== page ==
In English author Esther Freud’s latest novel, “I Couldn’t Love You More”, we, as readers, find ourselves catapulted between England and Ireland, beginning in 1939, and culminating in the 1990s. Our three female protagonists (Aoife, Rosaleen and Kate) are mother, daughter and granddaughter.
The time, place and circumstances each of our heroines – for they are all heroines, as they courageously and steadfastly traverse their own worlds – finds themselves leaves an indelible imprint on each of their lives. Aoife meets her future husband, Cashel Kelly, at a dance in Ilford in the United Kingdom, in 1939. Their subsequent marriage proves to be somewhat of a challenge for Aoife, as Cashel is sometimes abrupt and cantankerous. Despite Cashel’s flaws however, Aoife is devoted to him and self sacrificing, even to the end.
Teenage Rosaleen’s fate is irretrievably sealed when, in 1959, she comes across the much older and worldly Felix Lichtman in a French pub in Soho in London. As we are told, “Rosaleen knew Felix Lichtman was dangerous. That was what she liked about him.” Felix is an artist – a sculptor – who propels Rosaleen into a world of alternative decadence in London in this era. When Rosaleen finds herself pregnant, and then discovers the traitorous Felix already has a wife and child, she seeks help by going to a priest. He gives Rosaleen the contact details for a nuns’ residence (the Convent of the Sacred Heart) on the outskirts of Cork City in Ireland. The nuns are known to give assistance to young unwed, pregnant girls at this time.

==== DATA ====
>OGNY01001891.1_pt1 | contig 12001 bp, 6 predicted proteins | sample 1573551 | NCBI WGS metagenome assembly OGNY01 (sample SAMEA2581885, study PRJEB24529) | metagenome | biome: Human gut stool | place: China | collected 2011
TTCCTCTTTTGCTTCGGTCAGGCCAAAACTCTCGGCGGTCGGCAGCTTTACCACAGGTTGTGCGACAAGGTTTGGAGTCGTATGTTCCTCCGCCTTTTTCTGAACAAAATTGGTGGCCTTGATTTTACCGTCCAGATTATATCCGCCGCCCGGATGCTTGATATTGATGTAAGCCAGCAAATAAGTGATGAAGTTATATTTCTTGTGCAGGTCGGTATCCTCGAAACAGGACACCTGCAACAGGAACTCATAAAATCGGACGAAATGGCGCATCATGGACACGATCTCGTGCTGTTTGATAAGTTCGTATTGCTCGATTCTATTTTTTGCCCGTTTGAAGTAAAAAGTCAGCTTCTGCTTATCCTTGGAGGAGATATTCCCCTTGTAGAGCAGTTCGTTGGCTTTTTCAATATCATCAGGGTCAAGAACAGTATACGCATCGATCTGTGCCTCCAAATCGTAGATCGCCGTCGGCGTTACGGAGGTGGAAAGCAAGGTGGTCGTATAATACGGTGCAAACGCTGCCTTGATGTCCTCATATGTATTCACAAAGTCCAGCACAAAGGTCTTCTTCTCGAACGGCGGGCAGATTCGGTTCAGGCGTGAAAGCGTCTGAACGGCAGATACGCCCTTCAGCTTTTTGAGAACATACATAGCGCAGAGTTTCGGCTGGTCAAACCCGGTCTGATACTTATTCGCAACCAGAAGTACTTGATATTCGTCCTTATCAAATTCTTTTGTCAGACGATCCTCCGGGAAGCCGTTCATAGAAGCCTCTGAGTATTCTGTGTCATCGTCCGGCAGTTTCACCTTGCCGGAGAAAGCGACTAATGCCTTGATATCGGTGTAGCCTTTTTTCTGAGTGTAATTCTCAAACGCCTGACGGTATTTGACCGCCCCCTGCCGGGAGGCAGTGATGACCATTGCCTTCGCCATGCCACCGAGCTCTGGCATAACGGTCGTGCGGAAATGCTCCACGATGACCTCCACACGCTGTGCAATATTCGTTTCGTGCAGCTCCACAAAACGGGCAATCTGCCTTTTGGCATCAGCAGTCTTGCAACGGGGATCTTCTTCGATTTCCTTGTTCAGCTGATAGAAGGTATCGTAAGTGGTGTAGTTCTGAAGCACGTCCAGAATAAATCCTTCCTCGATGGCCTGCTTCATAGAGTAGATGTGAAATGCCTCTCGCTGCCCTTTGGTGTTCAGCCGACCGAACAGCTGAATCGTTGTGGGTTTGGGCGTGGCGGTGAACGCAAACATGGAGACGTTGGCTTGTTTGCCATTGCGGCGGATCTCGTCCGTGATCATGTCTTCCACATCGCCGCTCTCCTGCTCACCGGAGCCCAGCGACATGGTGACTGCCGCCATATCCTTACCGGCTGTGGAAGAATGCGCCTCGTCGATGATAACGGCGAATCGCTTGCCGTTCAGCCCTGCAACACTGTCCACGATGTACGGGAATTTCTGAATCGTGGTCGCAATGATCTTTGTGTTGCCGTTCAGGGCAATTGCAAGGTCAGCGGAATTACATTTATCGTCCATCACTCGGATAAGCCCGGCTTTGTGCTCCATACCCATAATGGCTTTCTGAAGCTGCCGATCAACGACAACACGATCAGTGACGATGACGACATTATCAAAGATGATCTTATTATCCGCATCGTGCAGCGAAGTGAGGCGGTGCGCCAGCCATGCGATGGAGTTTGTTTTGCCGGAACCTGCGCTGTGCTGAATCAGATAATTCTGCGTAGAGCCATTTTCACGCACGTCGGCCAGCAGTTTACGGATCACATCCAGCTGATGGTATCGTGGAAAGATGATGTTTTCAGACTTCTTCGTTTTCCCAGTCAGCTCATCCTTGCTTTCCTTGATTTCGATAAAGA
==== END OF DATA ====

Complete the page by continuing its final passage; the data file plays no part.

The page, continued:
Rosaleen contacts the nuns, and makes the journey by sea to Ireland. If Rosaleen thinks she will receive love and compassion from the nuns, she is sorely mistaken. The nuns are cold, uncaring and even hostile to Rosaleen and other girls in the “Home.” Rosaleen gives birth to a daughter she names Isabelle, is forced to relinquish all rights to her, and returns to England engulfed in grief and despair.
Kate resides in London in the 1990s with her husband, Matt, and young daughter, Freya. She teaches art to people on the fringes of society at a local centre, and struggles in her marriage to Matt, who is an alcoholic. Kate has known she is adopted since a teenager, and as time progresses, she summons up the courage to seek information on her birth mother. This leads to Kate and Freya finding themselves visiting the Convent of the Sacred Heart one rainy day.
Aoife, Rosaleen and Kate are all profoundly strong women, whilst also exhibiting shades of vulnerability. Esther Freud illustrates for us that the time and place in which we are born and live can affect the course of one’s life in turbulent and unique ways. Themes of loss, love and grief are displayed achingly in this novel. It provides the reader with insight into the dilemma of what to do in life when there is seemingly nowhere to turn. If you want to be transported to times and places that are at first glance quite different, but on closer inspection are not so dissimilar to the times we find ourselves in now, I recommend this book; a very informative and emotional read.